Comparing Race and Gender Identity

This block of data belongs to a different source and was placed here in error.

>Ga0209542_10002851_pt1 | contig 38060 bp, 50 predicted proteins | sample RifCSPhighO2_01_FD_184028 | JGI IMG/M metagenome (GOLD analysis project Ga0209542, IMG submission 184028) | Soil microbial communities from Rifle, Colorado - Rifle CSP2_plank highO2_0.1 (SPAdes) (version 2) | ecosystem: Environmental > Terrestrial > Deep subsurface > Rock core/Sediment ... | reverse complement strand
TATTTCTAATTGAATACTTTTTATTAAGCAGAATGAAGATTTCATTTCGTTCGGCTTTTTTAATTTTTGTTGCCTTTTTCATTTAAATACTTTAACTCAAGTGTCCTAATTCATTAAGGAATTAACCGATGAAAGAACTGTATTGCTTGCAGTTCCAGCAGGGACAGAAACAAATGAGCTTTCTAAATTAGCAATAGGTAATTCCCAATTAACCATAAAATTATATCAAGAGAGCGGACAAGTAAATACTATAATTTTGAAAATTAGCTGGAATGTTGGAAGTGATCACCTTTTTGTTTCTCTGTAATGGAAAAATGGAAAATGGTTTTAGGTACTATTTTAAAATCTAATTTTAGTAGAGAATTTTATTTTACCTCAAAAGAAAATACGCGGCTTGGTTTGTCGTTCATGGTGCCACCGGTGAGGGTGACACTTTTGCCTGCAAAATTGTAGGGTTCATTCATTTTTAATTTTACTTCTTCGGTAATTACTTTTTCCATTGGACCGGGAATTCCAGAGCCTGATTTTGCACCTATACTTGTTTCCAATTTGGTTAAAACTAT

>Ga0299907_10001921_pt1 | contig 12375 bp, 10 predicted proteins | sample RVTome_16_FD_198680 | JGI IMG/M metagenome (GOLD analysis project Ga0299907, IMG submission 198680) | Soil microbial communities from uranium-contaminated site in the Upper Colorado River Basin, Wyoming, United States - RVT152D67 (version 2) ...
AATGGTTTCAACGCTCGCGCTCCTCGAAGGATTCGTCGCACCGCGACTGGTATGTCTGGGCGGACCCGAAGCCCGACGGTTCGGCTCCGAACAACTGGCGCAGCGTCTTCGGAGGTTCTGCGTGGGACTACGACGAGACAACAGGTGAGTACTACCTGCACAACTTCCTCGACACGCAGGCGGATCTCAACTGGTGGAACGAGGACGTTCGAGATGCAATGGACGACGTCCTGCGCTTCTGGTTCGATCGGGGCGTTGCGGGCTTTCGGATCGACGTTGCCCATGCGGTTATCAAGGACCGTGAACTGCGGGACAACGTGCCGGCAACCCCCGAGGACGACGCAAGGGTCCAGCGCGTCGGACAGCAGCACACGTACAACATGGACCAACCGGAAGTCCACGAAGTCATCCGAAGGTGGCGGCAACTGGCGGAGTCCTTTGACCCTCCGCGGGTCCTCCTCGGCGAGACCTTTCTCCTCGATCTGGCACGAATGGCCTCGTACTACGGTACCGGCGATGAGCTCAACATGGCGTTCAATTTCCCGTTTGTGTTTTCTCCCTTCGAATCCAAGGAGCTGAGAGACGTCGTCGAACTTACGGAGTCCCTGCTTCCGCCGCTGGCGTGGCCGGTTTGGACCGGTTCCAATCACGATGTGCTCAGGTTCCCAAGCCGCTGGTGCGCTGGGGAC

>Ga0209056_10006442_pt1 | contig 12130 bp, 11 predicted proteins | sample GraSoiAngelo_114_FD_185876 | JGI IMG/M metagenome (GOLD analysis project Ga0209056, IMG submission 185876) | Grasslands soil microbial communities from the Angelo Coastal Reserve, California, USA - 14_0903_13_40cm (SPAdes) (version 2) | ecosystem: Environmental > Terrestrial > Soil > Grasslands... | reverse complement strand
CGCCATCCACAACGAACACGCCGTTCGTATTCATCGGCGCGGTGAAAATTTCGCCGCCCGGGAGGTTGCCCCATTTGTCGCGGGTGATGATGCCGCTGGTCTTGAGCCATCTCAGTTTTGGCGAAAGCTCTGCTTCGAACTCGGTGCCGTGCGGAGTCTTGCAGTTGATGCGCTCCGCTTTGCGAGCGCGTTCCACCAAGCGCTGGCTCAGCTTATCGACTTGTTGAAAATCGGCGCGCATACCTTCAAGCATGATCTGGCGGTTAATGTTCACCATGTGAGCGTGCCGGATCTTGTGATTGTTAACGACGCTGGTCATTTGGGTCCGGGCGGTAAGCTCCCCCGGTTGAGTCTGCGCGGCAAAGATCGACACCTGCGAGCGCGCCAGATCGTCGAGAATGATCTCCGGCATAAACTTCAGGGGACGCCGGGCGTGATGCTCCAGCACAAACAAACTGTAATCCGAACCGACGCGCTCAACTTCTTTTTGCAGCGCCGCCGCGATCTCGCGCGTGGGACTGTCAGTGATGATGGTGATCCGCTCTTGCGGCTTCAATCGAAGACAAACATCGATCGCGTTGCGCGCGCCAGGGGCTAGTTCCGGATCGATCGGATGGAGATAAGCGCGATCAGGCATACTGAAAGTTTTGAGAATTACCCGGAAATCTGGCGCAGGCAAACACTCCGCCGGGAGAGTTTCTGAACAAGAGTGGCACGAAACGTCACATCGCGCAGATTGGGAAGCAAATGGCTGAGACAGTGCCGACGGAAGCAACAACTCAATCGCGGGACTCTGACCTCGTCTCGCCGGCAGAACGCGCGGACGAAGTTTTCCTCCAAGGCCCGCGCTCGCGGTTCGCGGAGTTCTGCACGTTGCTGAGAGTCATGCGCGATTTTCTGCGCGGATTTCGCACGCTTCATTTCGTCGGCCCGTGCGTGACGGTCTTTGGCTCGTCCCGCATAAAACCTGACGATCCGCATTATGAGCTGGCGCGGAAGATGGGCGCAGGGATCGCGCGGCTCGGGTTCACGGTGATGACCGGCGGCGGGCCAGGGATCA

Today in class we discussed multiple historical perspectives on racial identity and the concept of “becoming white”. “Becoming white” is the concept that when people immigrate to America, they lose their old cultural identity and align themselves with the “white standard”. Historically, this was advantageous for immigrants so they could attempt to avoid discrimination from the white ruling class in America. However, it was easier for certain ethnicities to “become white” than others. For example, an Irish immigrant would have a much easier time than a freed slave when trying to blend in with the majority white, American population. This trend of becoming white has led many people to lose their old cultural and ethnic identity, although in modern times there is a resurgence of ancestral cultural identity. For example, many white Americans claim to “be Irish” because they have or believe they have Irish ancestry. A surge in the popularity of Irish culture has also become prevalent in modern America as many people claim Irish ancestry. This leads to a more extensive discussion of racial identity and the concept of race itself. Historically, racial identity has differed across the world. For example, in some parts of the world, you were considered black if you had any African blood even if you were majority white. In other parts of the world, even a small amount of European blood in a majority black person would make them European according to societal standards of the time. In modern times, there are those who believe racial identity is completely subjective and up to the individual, while others believe racial identity is more concrete. The concept of gender identity has some similar points. The common consensus today is that gender identity is not necessarily aligned with sex and is up to the individual person. It is interesting to compare the Western response to gender identity and transgenderism to the concept of “becoming white”. We discussed in class how some European immigrants to America were able to blend into the ruling white class because of their skin tone, even though their original ethnic identity was not “American”. The ability to “whitewash” or remove a cultural or ethnic identity in order to transition to a white American identity was seen as a way to avoid discrimination and gain power, as being a white nonimmigrant meant you would face less discrimination. What is interesting is how this differs from gender and sex changes. Many would argue that we still live in a patriarchal society, and historically society has been patriarchal. Men historically have had more rights and power than women. Despite this, transgender men have not inherited the power or benefits of the patriarchy. In fact, they have received more discrimination and harassment when becoming transgender. It seems that transitioning from identifying as one gender to the other does not come with the same benefits as changing one’s ethnic identity has historically had.